If you consider having a German Shepherd in an apartment, consider the physical and mental requirements that come with this active breed.

Physical Stimulation Requirements

German Shepherds are born to run due to their breeding to chase sheep.

It’s practically in their DNA. So living in small spaces such as apartments and condos is not quite ideal, unless you can get them outside activity several times a day.

Hopefully, your apartment complex provides an area for dogs to run and play, like a dog park or open field. If not, check your local community for parks and trails that allow dogs.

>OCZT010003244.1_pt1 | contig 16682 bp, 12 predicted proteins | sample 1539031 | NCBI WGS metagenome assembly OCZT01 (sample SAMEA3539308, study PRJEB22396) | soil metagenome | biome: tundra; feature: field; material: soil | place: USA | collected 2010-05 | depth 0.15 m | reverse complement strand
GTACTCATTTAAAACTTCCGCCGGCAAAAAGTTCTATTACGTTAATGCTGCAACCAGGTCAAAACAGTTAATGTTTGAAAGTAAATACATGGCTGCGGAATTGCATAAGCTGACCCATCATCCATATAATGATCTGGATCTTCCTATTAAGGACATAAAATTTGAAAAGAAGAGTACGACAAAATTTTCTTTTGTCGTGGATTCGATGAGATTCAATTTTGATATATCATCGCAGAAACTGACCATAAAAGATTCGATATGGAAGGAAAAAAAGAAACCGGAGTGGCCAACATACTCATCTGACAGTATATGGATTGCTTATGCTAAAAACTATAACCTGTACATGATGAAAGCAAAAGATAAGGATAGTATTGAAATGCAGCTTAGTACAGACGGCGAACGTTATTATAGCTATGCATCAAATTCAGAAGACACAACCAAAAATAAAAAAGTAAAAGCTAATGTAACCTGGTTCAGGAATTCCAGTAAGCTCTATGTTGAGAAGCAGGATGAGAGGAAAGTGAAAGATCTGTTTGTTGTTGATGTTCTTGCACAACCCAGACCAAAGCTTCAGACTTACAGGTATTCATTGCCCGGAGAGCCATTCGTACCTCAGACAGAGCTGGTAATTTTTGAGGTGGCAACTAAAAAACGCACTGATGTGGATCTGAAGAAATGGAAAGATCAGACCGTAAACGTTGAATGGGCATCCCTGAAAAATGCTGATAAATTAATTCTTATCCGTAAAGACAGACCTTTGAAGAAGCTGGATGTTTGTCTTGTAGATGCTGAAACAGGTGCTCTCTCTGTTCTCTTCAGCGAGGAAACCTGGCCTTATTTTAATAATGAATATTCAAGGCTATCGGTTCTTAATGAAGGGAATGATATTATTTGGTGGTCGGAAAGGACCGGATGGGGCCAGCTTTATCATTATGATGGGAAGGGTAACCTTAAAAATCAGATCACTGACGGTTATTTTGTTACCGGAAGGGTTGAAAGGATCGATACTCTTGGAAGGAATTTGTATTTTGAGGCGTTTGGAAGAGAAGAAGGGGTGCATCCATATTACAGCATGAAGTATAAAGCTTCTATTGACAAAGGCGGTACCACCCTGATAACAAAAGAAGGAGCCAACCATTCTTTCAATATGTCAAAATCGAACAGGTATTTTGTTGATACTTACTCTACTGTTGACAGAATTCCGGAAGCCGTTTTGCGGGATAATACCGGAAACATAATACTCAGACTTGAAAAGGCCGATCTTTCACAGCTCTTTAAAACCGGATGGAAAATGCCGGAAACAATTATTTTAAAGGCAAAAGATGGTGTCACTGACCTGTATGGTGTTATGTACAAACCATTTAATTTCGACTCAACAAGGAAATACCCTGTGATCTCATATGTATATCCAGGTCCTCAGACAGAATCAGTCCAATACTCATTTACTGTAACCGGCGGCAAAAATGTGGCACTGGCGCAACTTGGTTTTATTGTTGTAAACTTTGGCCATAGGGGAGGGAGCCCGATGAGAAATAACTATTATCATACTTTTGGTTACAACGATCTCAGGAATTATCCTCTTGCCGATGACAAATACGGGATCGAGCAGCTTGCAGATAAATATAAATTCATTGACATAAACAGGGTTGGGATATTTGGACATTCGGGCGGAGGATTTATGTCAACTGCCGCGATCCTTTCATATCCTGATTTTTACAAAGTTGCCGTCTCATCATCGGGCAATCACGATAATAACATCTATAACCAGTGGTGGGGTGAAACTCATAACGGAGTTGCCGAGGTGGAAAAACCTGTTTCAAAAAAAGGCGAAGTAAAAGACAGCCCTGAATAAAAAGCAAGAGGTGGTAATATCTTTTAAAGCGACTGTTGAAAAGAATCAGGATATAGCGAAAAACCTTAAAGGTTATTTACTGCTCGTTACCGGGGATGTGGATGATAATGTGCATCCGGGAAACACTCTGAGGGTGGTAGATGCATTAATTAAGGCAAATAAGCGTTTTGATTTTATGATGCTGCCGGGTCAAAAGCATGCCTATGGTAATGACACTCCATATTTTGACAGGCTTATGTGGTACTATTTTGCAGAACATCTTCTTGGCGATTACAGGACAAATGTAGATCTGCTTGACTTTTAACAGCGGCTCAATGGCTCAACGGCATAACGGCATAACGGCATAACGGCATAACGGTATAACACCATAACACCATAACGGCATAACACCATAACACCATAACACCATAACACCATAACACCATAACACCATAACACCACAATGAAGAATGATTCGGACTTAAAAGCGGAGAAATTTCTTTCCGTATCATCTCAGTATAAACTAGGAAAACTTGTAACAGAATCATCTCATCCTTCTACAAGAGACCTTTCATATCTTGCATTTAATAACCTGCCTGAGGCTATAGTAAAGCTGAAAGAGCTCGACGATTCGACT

You may not be able to unleash your German Shepherd in these areas, but if you can keep up and run your dog around, this will help exert any pent-up energy.

Of course, unleashing your German Shepherd is the best option for their physical stimulation requirements.

Allowing your German Shepherd to play and run without a leash will definitely help in running off steam and tiring them out (at least for a little bit).

You should plan for about two to three hours a day of outside playtime for your German Shepherd.

Whether that’s two individual hour walks a day (an hour in the morning, an hour in the evening) or one outing of two hours with lots of walking and running.

This should give your energetic dog plenty of time for physical activity. Consider taking a ball or rope with you or his favorite toy to chase after while outside.

Mental Stimulation Requirements

Chances are that your German Shepherd will get easily bored with apartment living.